In addition to Chinese language classes, we learned a calligraphy style from 1600 years ago, and visited Beilin, the Forest of Steles Museum where we saw the Confucian Analects copied by Emperor Xuanzong and carved into stone tablets, as well as the world’s first dictionary and many other steles, and sculptures. I personally loved the traditional Chinese ink painting classes and learning three kinds of traditional Chinese dance.
In addition to our own research topics and immersion language classes, we were treated to lectures by world-class professors and experiential learning in art, culture, sport, calligraphy, Chinese opera, music, history and archaeology, as well as multiple field trips to famous historical sites, museums, neighborhoods, natural wonders, and religious buildings. We were also given the time and freedom to explore the city on our own.
With that kind of pace and variety offered up to us over a five-week period, we were able to truly benefit from a shift in thinking, taking us one step closer to a true understanding of the underpinnings of the cultural logic of Chinese language, and bringing us closer to our Chinese friends.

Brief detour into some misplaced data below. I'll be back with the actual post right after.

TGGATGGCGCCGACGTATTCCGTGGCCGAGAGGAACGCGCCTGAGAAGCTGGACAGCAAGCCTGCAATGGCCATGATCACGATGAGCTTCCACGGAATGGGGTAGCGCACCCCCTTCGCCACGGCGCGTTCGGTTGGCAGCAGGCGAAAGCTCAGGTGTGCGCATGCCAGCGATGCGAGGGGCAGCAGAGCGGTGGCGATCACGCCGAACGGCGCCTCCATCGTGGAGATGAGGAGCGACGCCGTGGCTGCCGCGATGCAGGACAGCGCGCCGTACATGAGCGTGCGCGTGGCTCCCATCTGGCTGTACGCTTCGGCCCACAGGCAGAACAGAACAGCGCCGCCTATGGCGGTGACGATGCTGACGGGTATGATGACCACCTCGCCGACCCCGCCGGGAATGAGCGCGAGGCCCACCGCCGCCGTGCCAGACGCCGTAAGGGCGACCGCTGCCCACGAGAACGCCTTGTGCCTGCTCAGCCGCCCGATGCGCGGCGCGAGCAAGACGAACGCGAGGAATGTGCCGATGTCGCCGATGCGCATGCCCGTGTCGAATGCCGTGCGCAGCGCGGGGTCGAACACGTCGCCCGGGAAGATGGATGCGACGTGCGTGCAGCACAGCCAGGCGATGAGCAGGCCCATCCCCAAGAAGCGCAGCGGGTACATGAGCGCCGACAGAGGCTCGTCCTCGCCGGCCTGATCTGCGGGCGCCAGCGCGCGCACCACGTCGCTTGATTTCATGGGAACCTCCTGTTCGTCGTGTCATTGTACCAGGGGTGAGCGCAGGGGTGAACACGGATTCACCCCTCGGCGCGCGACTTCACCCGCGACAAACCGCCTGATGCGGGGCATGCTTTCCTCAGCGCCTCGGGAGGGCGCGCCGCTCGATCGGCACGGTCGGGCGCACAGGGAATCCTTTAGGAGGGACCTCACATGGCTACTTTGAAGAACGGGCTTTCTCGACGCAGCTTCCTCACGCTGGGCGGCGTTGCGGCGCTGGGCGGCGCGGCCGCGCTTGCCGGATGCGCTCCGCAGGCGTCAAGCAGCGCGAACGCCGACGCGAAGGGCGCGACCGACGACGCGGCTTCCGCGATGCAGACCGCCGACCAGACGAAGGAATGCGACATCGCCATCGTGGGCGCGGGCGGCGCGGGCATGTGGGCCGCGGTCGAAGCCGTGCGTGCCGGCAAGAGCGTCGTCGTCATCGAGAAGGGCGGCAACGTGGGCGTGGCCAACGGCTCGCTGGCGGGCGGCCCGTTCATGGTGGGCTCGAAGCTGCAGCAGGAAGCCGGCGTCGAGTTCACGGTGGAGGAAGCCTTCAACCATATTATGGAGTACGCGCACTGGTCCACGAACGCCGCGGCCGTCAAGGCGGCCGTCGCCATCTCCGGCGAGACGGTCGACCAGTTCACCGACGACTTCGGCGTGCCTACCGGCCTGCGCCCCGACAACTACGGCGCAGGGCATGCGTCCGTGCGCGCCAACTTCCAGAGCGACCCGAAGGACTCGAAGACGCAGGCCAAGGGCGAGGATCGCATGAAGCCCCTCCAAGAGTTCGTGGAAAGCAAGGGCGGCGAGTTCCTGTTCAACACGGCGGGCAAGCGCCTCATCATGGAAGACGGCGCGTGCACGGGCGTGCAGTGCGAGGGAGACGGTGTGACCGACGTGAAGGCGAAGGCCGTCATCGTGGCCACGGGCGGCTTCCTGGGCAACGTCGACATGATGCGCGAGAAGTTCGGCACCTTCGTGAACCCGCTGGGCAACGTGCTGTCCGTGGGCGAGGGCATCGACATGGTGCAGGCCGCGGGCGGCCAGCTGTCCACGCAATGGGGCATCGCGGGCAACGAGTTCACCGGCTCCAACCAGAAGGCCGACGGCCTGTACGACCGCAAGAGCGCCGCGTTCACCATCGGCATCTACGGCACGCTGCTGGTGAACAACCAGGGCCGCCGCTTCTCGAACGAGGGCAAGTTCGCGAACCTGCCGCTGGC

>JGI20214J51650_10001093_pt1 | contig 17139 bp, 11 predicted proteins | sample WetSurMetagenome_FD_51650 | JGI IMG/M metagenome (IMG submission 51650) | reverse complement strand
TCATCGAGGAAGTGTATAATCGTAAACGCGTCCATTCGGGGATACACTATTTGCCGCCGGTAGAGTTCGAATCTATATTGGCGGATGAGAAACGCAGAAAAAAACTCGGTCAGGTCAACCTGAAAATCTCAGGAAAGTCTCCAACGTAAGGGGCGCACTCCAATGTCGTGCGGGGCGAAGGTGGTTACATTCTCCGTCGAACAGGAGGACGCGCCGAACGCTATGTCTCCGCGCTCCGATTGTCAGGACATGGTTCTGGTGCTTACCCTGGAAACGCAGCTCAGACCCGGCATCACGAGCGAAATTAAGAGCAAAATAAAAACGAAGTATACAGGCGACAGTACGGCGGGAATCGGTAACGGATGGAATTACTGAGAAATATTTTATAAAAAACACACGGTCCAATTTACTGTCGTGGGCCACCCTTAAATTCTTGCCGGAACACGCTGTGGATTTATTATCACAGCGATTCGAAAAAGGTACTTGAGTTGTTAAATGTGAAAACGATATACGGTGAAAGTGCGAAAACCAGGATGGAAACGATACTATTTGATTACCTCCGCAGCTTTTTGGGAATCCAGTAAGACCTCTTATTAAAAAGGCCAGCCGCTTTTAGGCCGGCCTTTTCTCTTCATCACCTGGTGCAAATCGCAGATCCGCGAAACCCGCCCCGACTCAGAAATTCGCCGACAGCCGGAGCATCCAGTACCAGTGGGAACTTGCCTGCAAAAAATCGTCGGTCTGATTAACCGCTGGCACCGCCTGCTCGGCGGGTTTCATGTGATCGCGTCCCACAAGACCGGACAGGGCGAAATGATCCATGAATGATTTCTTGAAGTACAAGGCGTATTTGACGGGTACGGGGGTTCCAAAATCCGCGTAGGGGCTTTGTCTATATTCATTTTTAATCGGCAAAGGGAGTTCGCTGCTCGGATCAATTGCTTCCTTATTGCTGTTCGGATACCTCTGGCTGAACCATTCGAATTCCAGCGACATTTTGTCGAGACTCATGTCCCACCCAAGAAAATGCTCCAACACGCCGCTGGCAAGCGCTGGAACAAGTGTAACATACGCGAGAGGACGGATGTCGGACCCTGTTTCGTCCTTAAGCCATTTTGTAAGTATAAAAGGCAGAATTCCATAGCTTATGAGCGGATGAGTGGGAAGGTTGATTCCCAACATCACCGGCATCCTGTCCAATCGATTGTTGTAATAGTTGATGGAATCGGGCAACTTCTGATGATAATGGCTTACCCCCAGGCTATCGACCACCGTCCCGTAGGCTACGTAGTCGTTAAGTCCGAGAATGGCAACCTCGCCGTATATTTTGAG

If I were to give you a top memory, it might be riding bicycles on the top of the Ming dynasty city wall at dusk or seeing how the colour of the Qin dynasty terracotta warriors is protected by plastic wrap when they are first excavated.
It might be the Hua Qing Hot Springs with its traces of Tang and Ming dynasties, the crabapple pool built by Emperor Xuanzong for Yang Guifei, his favorite concubine, or the jaw dropping theatrical show of their love that takes place after dark with the lake as the stage and a real mountain and pavilions as the backdrop.
It might be seeing the Shaanxi museum followed by the Great Wild Goose Pagoda, with its astounding fountain show, then wandering up a street filled with giant Tang-themed lanterns and street musicians, or it could be ringing the giant bell and wandering the park-like setting of the Little Goose Pagoda.
It might be visiting the iconic Ming dynasty Bell and Drum towers, then going to Hui street for Muslim food, bartering for a new backpack, and visiting the oldest mosque in China.
It could be dressing in Han clothing for a naming ceremony and a traditional meal, or any of the hands-on classes, lectures and tours, but I think it is something else. I think it is sitting in the school cafeteria with a Canadian friend, a Chinese friend and a friend from Burundi, having a simple meal, and laughing, connecting the world at that small point in time, if only for a moment.
The Pacific and Asian Studies 397 field school to Xi’an was a crash course in historical and contemporary Chinese culture. It improved my listening skills, introduced me to multiple research topics for further study, gave me a taste of art forms and sports that I plan to take up in my spare time, and gave me new friends and an expanded sense of all that can be encompassed in the word community.